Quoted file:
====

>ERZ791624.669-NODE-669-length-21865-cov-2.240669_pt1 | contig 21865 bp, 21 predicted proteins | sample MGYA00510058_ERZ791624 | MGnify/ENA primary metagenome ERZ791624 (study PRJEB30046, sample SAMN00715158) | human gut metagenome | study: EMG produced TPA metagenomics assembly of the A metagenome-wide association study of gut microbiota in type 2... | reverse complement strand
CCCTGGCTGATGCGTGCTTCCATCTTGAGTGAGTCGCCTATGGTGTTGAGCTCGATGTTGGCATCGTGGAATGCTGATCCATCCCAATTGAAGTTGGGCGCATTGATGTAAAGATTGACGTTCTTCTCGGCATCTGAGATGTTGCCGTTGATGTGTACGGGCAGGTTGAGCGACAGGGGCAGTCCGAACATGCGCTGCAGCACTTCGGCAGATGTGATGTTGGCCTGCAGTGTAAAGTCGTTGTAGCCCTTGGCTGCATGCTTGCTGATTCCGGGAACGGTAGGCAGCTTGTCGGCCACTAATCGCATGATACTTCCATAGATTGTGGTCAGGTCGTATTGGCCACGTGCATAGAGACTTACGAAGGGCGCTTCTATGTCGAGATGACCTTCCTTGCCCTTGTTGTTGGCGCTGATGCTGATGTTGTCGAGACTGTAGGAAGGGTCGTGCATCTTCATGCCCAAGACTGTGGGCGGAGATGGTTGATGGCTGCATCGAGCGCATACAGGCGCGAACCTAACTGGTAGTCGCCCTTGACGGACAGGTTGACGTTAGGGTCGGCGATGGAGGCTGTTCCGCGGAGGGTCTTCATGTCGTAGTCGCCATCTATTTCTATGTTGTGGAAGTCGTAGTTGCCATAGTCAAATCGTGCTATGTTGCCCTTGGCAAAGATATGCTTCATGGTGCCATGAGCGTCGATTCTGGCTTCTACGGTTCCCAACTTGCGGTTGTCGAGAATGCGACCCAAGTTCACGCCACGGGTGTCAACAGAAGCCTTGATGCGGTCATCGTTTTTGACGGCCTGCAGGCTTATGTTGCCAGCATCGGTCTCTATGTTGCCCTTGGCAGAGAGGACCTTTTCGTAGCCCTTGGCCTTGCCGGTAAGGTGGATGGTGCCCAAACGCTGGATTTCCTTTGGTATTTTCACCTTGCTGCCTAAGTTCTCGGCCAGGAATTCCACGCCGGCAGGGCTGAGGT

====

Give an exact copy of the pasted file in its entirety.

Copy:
>ERZ791624.669-NODE-669-length-21865-cov-2.240669_pt1 | contig 21865 bp, 21 predicted proteins | sample MGYA00510058_ERZ791624 | MGnify/ENA primary metagenome ERZ791624 (study PRJEB30046, sample SAMN00715158) | human gut metagenome | study: EMG produced TPA metagenomics assembly of the A metagenome-wide association study of gut microbiota in type 2... | reverse complement strand
CCCTGGCTGATGCGTGCTTCCATCTTGAGTGAGTCGCCTATGGTGTTGAGCTCGATGTTGGCATCGTGGAATGCTGATCCATCCCAATTGAAGTTGGGCGCATTGATGTAAAGATTGACGTTCTTCTCGGCATCTGAGATGTTGCCGTTGATGTGTACGGGCAGGTTGAGCGACAGGGGCAGTCCGAACATGCGCTGCAGCACTTCGGCAGATGTGATGTTGGCCTGCAGTGTAAAGTCGTTGTAGCCCTTGGCTGCATGCTTGCTGATTCCGGGAACGGTAGGCAGCTTGTCGGCCACTAATCGCATGATACTTCCATAGATTGTGGTCAGGTCGTATTGGCCACGTGCATAGAGACTTACGAAGGGCGCTTCTATGTCGAGATGACCTTCCTTGCCCTTGTTGTTGGCGCTGATGCTGATGTTGTCGAGACTGTAGGAAGGGTCGTGCATCTTCATGCCCAAGACTGTGGGCGGAGATGGTTGATGGCTGCATCGAGCGCATACAGGCGCGAACCTAACTGGTAGTCGCCCTTGACGGACAGGTTGACGTTAGGGTCGGCGATGGAGGCTGTTCCGCGGAGGGTCTTCATGTCGTAGTCGCCATCTATTTCTATGTTGTGGAAGTCGTAGTTGCCATAGTCAAATCGTGCTATGTTGCCCTTGGCAAAGATATGCTTCATGGTGCCATGAGCGTCGATTCTGGCTTCTACGGTTCCCAACTTGCGGTTGTCGAGAATGCGACCCAAGTTCACGCCACGGGTGTCAACAGAAGCCTTGATGCGGTCATCGTTTTTGACGGCCTGCAGGCTTATGTTGCCAGCATCGGTCTCTATGTTGCCCTTGGCAGAGAGGACCTTTTCGTAGCCCTTGGCCTTGCCGGTAAGGTGGATGGTGCCCAAACGCTGGATTTCCTTTGGTATTTTCACCTTGCTGCCTAAGTTCTCGGCCAGGAATTCCACGCCGGCAGGGCTGAGGT